“Africa is a continent with huge economic potentials which need to be utilised more effectively. The African Continental Free Trade Area can be key in this regard.” This is how German chancellor Angela Merkel described the African Continental Free Trade Area (AfCFTA) in 2019. A year later, in the face of the COVID-19 pandemic, free trade has become more important than ever as a catalyst for African economies to grow. The AfCFTA is an ambitious, pan-African, continental trade agreement aimed at boosting intra-African trade against a backdrop of Africa’s limited success in establishing a significant and lasting presence and command in its backyard and the global value chains and markets. 

In terms of size, the AfCFTA is the world’s largest free trade area since the creation of the WTO in terms of number of signatories (54) with a huge market of 1.2 billion people and GDP of US$2.5 trillion. In terms of scope, the AfCFTA goes beyond traditional Free Trade Agreements (FTAs) which normally only cover Trade in Goods. AfCFTA also includes Trade in Services, Investment, Competition Policy and Intellectual Property Rights (IPR) among others. 

The SEAMPEC project under EAC-GIZ, together with the continental AfCFTA support programme, assists the EAC Secretariat in fostering coordinated negotiations and realisation of the AfCFTA at regional and national level within the EAC. Furthermore, support is given to Partner States in finalising phase I negotiations on Trade in Goods and Trade in Services and enhance their participation in phase II negotiations on Investment, Competition Policy and Intellectual Property Rights, conducting studies and capacity building programs in preparing for implementation of the AfCFTA. 

A commonly cited obstacle impeding intra-African trade is the lack of information on trade rules. Formal and informal traders have limited access to information regarding market access conditions for goods and services, sanitary and phyto-sanitary standards, technical standards authorization and certifications required, taxes and tariffs payable, rules of origin, and customs processes and procedures. Lack of information often leads to higher transaction costs for traders which increase their overall cost of doing trade across borders. In addition, they are more likely to fall prey to corruption, since they are unaware of their rights as well as conduct of processes and procedures.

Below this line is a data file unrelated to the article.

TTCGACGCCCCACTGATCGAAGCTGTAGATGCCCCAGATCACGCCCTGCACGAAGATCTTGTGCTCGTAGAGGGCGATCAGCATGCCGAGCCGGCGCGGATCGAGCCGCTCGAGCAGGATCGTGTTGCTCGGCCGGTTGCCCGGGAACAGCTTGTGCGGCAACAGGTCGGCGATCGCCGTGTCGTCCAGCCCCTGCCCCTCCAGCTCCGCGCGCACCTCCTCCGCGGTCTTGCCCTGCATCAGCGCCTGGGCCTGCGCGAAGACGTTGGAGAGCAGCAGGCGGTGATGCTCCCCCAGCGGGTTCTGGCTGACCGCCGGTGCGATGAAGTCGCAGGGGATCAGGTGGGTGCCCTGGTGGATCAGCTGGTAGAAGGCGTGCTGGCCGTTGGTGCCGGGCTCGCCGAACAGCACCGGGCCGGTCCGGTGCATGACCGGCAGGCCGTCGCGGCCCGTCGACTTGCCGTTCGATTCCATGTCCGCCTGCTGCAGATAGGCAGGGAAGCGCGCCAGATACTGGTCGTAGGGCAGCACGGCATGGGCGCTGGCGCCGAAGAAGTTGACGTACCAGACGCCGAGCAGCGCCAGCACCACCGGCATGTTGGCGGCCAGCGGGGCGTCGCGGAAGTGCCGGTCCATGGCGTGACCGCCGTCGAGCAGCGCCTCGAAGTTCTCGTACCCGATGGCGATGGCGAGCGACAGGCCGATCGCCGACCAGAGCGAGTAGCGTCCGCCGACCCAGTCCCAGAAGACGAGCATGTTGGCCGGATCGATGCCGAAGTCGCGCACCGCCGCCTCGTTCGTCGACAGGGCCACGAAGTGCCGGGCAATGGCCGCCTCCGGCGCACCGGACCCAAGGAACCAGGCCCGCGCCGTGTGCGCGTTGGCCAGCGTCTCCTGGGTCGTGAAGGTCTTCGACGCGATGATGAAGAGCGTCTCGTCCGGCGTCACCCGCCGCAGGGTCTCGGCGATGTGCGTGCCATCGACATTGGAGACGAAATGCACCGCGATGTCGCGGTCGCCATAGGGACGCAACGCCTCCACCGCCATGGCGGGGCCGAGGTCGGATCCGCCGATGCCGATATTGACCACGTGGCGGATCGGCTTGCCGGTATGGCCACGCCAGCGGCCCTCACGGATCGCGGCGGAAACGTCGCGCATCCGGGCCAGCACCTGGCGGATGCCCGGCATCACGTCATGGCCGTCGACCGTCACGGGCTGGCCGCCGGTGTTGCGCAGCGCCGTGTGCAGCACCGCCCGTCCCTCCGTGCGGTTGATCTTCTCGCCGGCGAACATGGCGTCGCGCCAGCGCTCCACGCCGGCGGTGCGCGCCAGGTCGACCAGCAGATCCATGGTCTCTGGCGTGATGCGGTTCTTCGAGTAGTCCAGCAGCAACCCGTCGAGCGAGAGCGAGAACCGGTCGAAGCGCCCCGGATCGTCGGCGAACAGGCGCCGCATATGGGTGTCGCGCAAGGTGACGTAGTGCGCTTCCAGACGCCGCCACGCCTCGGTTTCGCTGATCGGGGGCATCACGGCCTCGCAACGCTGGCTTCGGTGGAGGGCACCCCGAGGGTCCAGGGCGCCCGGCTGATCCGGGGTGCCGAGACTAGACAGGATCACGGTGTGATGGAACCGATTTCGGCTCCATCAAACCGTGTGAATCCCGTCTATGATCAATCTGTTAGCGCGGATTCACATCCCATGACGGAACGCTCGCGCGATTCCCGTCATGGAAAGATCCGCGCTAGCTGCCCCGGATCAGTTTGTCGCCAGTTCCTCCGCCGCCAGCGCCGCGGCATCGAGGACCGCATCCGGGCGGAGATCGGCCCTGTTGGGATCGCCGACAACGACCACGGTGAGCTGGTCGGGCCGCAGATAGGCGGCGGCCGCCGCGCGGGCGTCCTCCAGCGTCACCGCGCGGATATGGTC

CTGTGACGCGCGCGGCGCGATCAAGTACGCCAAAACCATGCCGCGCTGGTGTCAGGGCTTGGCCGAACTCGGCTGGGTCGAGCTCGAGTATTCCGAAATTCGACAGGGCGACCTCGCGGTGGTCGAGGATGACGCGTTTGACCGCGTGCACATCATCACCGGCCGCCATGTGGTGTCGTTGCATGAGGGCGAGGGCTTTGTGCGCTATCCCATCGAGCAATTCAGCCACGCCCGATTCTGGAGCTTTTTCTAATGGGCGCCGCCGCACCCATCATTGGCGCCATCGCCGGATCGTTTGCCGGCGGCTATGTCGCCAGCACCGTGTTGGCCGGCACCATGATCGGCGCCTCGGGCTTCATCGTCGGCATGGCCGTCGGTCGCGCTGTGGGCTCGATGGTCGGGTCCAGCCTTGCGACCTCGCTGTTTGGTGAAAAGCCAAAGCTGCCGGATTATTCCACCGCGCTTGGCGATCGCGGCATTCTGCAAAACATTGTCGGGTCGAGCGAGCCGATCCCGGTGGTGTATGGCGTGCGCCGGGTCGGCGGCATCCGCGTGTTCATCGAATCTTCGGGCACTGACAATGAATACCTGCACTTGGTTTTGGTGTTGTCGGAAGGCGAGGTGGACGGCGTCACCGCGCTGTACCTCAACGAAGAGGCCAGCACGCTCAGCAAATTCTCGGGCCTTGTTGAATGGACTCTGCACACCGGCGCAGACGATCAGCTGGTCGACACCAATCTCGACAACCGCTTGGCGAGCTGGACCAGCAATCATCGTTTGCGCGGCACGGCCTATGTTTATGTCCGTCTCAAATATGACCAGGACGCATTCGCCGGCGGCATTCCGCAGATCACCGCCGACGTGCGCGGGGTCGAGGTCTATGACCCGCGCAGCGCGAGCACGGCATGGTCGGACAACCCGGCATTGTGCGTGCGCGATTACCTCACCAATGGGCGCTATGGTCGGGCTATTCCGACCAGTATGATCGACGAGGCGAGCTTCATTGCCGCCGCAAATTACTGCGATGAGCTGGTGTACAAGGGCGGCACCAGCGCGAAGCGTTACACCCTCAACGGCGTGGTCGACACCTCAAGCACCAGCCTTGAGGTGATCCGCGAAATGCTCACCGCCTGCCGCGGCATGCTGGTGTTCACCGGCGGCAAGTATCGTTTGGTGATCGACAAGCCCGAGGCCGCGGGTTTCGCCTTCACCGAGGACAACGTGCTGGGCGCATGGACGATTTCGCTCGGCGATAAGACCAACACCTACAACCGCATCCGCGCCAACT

Thus, providing access to relevant practical trade information will enable the private sector, particularly SMEs, women and youth traders, to be more price competitive and fully exploit the trade opportunities. To this end and to support trading under the AfCFTA which is scheduled to start in January 2021, EAC-GIZ is producing a simplified, user-friendly and well-illustrated guide on AfCFTA trade and trade-related rules. This guide will familiarise the EAC business community with the objectives, rules and procedures of the AfCFTA market. In addition, EAC-GIZ will support the EAC in its efforts to sensitise the private sector and public in advance to ensure that key stakeholders, including SMEs, can effectively participate and benefit from the AfCFTA to achieve the objective of shared growth across the region. EAC-GIZ will also contribute to strengthening the technical and administrative capacities of the EAC Secretariat for it to effectively play its coordination role in the realisation of the AfCFTA in the EAC region.

Photo:  ©GIZ/Mulugeta G/Kidan